As the Bible is an ancient text, it makes sense that much of it is a recording of history. But to respond by merely reading it as a textbook would be a mistake, for this is history written with a very particular purpose. Namely, it is a theological history — its authors, under the inspiration of God, make theological arguments by the way they tell the stories, and what they include in them.
The books of the Kings are a prime example of this. A small group of historians sat down, with the Israelite exilic community of around 500 B.C. in mind, and aimed to explain how it is that the nation found itself in the place it was in. They had compiled what happened before, written it down, recording it for the generations that follow, in the hopes of helping Israel understand why they are where they are, and who they are where they are.
The lessons they draw are helpful for us in very similar ways. Their efforts are an attempt at grabbing us by the collar to get us to slow down for a moment, and to look behind us — in our case, around 2,500 years behind us — to see where we’ve come from, in the hopes of positively influencing where we are going, and who we will be when we get there.
These historians use three powerful types of characters to tell the story and unfold their theology. And it becomes clear that there is a sobering warning here, and great hope. A warning of a very clear and present danger in this world, and a message of hope for the one and only way it can be overcome.
If you’d like to explore this book of the Kings further, to see how that unfolds, I suggest you continue by means of the following helpful resources:
- Watch last week’s sermon on Kings.
- This video, The Story of The Bible, is a superb 5 minute summary of this kind of theological history.
- And this 6 minute video on sin, from the Bible Project’s “Bad Word Series,” helps us understand this very clear and present danger in the world.
- Click here to find a whole page of videos, milestones, study resources, and recommendations for further reading and study on the 400-year history of the Kings.
Finally, be sure to dive into the book of Isaiah in preparation for this coming Sunday. Plan ahead in your reading, as this one is 66 chapters long! As always, please feel free to email me with questions about, or ideas for, The Whole Story.
A fellow follower of the King,
We continue to study the 400 year history of God’s covenant people, the Israelites, as found in the books of first and second Kings, but as seen through the eyes of Yahweh’s prophets. Our most current study? The prophet Amos, and his poetry, sermons, and oracles.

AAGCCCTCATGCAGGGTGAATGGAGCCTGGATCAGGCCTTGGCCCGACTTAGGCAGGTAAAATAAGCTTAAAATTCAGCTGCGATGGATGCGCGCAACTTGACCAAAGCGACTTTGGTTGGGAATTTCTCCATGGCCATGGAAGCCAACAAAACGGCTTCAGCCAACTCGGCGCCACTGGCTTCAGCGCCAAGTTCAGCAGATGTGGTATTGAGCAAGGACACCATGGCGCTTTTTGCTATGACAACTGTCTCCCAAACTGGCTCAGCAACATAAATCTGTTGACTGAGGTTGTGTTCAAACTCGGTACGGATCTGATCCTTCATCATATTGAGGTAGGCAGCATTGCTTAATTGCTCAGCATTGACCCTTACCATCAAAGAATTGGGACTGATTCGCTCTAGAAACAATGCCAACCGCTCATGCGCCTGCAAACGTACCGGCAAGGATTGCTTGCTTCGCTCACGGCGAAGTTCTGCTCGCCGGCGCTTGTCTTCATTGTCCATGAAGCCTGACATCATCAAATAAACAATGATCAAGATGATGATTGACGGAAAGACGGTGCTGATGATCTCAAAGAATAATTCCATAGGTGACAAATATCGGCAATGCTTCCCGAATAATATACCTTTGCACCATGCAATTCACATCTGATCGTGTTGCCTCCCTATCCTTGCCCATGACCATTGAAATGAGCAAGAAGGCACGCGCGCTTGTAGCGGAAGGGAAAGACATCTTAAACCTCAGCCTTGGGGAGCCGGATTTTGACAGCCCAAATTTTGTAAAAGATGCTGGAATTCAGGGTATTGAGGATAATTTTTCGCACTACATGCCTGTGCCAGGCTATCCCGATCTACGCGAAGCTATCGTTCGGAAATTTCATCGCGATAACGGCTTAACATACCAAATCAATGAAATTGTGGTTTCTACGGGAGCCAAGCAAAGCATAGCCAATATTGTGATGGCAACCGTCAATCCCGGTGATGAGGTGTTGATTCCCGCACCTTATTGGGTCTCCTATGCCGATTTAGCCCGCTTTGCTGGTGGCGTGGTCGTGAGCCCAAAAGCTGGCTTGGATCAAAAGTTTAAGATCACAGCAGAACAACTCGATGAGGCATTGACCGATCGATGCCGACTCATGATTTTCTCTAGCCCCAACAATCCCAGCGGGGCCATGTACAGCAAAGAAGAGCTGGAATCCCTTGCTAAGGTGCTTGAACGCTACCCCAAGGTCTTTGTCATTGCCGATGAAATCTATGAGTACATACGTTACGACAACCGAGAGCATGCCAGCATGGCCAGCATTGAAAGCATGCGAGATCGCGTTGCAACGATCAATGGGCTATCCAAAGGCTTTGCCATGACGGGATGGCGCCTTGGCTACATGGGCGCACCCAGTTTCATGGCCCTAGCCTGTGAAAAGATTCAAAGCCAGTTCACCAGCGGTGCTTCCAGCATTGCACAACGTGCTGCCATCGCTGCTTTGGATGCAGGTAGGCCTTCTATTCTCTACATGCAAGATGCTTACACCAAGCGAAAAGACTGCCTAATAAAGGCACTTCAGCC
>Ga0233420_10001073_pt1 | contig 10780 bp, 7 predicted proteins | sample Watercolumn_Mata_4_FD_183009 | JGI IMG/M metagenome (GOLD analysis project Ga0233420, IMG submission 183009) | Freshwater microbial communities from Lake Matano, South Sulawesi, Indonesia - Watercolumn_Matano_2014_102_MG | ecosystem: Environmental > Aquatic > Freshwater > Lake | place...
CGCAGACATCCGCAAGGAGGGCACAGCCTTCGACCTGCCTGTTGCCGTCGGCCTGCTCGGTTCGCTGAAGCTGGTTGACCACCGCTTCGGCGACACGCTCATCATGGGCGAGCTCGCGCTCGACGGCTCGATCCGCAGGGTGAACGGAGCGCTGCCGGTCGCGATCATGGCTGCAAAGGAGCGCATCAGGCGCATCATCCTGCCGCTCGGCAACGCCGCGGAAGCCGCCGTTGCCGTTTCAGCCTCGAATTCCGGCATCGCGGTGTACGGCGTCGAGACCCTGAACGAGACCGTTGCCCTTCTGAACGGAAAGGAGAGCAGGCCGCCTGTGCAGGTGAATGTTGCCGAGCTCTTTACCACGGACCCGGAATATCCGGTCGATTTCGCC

Child Dedications May 2017
Six children were dedicated this past Sunday. We pray God's blessings upon these children and their parents!
The main aim of the sermon series we are currently in, The Whole Story, is to inspire you to read through the whole Bible over the course of about eighteen months, which began in January 2018. A foundational reason for this is that we believe that on this journey we will experience, week by week, the exciting truth that the Bible is a unified story that points us to Jesus.
The book of the prophet Hosea. Honestly, in first reading, it can be difficult to grasp. There are quite a few movements and shifts in thinking, and our author mixes various styles of writing and a multitude of images and themes. So as I spent time over the course of a week with this book as a reader, and studier, what struck me was that I needed to process and meditate on Hosea as a whole. To step back and see the larger picture. To not get lost in the details. And I kept asking the question, “Is there a major theme here that you are trying to communicate, Father?”
We are now making our way into the “Prophets Before the Exile” section of The Whole Story. I really like the way our Read Scripture plan breaks a bit here from the order of the books of the Old Testament in our common English translation of the bible. For the Read Scripture plan is more in line with how the story actually unfolded.